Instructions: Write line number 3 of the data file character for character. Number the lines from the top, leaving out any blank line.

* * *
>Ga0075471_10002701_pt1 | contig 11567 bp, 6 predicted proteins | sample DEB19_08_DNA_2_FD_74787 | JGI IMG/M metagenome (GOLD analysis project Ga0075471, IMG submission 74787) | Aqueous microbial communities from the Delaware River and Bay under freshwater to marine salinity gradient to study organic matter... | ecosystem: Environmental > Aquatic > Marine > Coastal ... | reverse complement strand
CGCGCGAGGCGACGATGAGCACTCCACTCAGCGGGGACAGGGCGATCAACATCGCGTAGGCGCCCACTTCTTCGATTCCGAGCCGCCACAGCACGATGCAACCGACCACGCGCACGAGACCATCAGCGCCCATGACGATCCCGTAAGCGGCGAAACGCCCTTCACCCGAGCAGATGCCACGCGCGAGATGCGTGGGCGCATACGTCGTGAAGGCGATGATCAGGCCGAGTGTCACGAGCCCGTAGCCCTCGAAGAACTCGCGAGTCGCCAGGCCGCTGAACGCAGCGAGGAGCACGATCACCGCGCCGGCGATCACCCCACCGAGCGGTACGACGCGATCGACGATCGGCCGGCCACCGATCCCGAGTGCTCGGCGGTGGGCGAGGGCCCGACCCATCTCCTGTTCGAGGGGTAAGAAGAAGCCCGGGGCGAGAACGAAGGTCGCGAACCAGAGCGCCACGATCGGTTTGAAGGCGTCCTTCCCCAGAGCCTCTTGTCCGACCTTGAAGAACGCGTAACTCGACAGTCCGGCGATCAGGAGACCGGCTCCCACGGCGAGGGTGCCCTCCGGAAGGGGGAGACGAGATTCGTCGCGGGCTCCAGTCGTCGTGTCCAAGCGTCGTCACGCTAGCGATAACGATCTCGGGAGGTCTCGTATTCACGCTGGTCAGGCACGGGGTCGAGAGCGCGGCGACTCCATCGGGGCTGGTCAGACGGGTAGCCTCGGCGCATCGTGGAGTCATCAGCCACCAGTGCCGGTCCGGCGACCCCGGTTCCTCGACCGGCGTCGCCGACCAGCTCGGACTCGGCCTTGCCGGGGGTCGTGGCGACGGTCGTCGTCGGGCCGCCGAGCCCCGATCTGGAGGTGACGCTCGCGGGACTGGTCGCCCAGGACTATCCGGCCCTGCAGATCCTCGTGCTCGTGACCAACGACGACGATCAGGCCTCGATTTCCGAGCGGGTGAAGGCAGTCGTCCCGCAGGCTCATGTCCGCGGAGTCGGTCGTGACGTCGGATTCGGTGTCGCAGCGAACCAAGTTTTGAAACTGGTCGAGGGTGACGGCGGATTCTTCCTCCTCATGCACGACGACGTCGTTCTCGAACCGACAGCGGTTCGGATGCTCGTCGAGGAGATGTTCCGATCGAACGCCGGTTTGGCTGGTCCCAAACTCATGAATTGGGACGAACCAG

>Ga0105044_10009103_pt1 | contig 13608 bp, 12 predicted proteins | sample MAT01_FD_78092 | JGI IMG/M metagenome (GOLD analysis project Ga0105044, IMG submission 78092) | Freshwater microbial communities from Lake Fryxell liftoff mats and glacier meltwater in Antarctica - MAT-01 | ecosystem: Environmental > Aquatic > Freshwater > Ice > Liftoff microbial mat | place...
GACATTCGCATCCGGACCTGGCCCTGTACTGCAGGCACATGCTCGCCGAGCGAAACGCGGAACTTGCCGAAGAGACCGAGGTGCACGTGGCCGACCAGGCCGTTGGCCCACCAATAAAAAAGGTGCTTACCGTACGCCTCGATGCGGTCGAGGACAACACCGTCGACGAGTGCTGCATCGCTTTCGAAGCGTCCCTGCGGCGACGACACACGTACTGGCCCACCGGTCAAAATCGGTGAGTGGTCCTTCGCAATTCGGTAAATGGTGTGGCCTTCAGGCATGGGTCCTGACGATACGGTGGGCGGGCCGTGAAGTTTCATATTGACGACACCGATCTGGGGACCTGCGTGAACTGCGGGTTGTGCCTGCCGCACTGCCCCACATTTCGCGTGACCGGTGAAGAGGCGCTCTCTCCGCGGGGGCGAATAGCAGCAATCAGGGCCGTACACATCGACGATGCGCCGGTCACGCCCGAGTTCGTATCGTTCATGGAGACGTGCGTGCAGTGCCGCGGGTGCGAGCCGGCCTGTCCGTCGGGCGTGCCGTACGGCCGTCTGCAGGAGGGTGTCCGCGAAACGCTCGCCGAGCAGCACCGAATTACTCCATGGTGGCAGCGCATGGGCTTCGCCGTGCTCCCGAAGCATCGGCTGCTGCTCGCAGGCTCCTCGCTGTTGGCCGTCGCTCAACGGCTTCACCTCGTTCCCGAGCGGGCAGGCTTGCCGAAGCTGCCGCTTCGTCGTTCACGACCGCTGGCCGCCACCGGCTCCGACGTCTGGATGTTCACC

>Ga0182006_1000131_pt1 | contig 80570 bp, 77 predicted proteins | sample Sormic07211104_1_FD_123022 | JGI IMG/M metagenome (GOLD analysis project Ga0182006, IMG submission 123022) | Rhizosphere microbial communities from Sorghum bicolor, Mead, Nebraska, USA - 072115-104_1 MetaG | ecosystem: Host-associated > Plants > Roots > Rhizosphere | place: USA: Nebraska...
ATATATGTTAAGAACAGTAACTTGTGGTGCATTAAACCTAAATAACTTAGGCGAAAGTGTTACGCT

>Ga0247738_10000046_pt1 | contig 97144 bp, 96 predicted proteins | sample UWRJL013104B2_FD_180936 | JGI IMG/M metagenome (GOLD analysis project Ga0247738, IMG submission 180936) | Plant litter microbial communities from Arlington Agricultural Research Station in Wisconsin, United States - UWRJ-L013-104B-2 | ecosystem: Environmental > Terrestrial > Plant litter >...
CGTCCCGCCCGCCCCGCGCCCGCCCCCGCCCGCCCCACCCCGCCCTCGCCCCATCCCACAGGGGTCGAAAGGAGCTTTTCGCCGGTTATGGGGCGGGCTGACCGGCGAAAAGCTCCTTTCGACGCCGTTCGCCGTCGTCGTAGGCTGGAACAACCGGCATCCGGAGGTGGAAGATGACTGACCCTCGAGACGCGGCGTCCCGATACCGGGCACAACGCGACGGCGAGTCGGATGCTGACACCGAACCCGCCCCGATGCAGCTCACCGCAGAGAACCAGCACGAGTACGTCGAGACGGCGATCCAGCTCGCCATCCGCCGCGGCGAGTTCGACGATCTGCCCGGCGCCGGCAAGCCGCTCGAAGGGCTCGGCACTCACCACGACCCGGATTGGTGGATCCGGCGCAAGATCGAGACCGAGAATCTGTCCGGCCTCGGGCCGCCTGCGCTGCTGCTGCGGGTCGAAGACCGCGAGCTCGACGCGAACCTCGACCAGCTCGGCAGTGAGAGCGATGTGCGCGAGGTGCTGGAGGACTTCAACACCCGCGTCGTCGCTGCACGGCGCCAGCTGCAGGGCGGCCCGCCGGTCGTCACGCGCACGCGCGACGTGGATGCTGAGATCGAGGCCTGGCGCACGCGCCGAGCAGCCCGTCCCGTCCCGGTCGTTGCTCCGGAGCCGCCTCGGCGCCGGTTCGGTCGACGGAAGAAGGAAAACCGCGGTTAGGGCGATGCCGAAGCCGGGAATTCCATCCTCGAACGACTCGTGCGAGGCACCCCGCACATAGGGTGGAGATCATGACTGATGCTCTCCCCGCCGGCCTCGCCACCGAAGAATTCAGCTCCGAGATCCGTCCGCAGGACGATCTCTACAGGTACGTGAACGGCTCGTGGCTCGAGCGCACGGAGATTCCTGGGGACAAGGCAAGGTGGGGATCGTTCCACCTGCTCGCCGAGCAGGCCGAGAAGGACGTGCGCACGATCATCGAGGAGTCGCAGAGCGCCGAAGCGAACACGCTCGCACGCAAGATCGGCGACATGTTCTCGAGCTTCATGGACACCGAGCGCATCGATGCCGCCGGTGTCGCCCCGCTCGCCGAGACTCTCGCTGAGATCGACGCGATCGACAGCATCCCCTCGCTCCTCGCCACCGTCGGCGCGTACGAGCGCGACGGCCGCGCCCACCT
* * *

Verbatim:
>Ga0105044_10009103_pt1 | contig 13608 bp, 12 predicted proteins | sample MAT01_FD_78092 | JGI IMG/M metagenome (GOLD analysis project Ga0105044, IMG submission 78092) | Freshwater microbial communities from Lake Fryxell liftoff mats and glacier meltwater in Antarctica - MAT-01 | ecosystem: Environmental > Aquatic > Freshwater > Ice > Liftoff microbial mat | place...